Consumer-driven health plans are increasingly helping control costs at companies that provide employee health insurance.
A wide-ranging SHRM study, Strategic Benefits—Health Care Survey, found that 19 percent of respondents that offer employee coverage said consumer-driven plans were the most effective means of controlling the rising cost of health coverage. These plans include features like health reimbursement arrangements and health savings accounts.
Other methods cited that contributed to cost control: increasing the employee share of cost (17 percent) and offering a range of PPO plans (16 percent).
SHRM asked these insurance providers whether they were “very concerned” about controlling their employee medical costs, and 79 percent said they were. That's not surprising, since SHRM found that the percent of those experiencing cost increases continues to hover between 69 percent and 74 percent.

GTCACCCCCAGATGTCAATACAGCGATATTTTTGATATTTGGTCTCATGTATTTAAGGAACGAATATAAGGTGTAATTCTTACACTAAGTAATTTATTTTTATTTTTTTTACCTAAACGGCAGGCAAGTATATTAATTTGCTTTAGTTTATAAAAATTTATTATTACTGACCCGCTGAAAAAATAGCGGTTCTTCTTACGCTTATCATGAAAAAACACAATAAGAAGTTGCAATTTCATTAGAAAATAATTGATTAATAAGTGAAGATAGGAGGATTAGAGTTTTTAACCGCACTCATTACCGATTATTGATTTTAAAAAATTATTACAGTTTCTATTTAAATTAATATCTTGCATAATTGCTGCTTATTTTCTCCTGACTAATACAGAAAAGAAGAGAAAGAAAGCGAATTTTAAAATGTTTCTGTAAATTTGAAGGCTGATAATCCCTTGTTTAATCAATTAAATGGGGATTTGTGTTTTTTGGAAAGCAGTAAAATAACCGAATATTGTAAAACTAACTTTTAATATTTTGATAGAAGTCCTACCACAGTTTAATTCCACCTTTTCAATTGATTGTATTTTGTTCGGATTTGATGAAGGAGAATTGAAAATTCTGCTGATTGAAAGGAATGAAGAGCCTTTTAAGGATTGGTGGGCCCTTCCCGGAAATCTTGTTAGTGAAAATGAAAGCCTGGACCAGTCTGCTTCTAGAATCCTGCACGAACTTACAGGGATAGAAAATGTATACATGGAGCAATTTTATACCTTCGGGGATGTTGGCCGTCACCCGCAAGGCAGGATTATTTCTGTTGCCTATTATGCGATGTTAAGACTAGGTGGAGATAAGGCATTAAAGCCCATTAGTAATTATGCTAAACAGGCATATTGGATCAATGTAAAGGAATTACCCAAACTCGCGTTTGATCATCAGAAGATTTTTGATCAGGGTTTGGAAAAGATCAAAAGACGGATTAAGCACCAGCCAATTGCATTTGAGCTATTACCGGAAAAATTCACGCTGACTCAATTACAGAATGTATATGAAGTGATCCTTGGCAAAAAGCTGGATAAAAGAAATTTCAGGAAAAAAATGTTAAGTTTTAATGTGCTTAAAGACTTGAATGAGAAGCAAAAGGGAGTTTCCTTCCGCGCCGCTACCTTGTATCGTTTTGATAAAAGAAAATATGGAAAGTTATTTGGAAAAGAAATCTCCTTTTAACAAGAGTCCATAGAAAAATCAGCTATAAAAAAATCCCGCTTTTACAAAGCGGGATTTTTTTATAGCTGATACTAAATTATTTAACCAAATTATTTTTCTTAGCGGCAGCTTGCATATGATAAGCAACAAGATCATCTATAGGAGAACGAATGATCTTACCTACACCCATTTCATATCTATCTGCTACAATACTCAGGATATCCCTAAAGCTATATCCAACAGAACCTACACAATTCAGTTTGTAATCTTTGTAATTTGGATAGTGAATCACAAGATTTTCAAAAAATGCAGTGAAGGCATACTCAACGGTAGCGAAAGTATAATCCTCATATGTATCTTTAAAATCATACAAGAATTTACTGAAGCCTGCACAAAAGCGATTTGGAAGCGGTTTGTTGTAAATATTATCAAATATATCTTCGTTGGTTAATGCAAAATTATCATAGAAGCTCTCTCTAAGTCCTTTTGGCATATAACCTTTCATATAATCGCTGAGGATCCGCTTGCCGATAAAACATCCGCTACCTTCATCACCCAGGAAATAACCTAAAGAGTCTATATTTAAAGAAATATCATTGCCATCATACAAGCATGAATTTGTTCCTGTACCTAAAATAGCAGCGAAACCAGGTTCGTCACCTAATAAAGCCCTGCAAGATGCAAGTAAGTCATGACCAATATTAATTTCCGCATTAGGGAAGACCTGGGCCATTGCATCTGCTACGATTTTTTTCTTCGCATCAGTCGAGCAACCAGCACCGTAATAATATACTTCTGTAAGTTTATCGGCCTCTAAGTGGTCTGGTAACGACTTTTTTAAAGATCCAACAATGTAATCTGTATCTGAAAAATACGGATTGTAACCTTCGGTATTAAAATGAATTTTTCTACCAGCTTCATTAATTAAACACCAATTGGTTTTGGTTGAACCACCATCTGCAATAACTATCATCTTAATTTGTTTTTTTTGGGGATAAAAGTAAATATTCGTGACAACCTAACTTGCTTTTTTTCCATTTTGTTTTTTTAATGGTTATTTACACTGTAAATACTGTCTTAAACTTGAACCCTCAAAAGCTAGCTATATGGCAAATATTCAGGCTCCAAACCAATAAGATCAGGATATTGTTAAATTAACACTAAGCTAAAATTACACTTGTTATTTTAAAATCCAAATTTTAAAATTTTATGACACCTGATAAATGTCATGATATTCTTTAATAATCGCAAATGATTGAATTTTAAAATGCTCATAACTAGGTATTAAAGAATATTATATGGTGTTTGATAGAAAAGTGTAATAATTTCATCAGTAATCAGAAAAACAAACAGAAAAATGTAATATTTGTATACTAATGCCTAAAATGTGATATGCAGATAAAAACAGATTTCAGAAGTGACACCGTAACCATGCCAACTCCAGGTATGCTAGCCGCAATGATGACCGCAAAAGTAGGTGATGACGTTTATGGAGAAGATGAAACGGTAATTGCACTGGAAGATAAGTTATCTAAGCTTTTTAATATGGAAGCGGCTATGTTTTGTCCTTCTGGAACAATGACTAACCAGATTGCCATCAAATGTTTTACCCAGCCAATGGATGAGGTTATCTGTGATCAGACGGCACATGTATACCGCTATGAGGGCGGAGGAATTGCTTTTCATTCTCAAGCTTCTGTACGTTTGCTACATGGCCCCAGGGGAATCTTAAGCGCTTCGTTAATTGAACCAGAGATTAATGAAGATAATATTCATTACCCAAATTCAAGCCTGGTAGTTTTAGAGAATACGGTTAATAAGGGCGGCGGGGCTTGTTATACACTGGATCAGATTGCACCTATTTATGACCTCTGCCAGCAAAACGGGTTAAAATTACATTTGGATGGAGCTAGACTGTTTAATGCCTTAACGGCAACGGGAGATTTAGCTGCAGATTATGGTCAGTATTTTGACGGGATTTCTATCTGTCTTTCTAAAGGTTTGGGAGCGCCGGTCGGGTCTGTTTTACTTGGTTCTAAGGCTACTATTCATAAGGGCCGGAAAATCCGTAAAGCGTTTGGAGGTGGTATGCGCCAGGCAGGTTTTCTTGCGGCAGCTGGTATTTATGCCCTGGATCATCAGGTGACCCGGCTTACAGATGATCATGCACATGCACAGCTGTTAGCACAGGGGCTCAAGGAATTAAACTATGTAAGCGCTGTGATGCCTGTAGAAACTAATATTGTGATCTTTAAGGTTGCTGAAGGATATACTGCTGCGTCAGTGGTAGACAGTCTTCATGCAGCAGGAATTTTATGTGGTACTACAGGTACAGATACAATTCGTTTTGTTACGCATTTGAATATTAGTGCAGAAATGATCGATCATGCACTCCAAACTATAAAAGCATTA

Half of those surveyed said they increased employee contributions in 2014, and a quarter said they would do so this year.
Companies are also getting more aggressive about educating their workers about health care and health insurance: 56 percent said they had adopted health and wellness educational initiatives. Meantime, the more straightforward cost measure of directing workers to generic prescription drugs was in place at 48 percent of companies in the survey.
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SHRM cautioned that employers who become too fixated on cost shifting and other means to control plan costs that add to the employee burden could put themselves at a competitive disadvantage.
“A growing number of employers are asking employees to contribute a larger percentage of their health care costs,” said Evren Esen, director of SHRM’s survey programs. “But it is important that employers fully assess the potential impact of such a change, especially in today’s improved job market. Shifting health care costs to employees can lower employee job satisfaction and pose a barrier for attracting new talent.”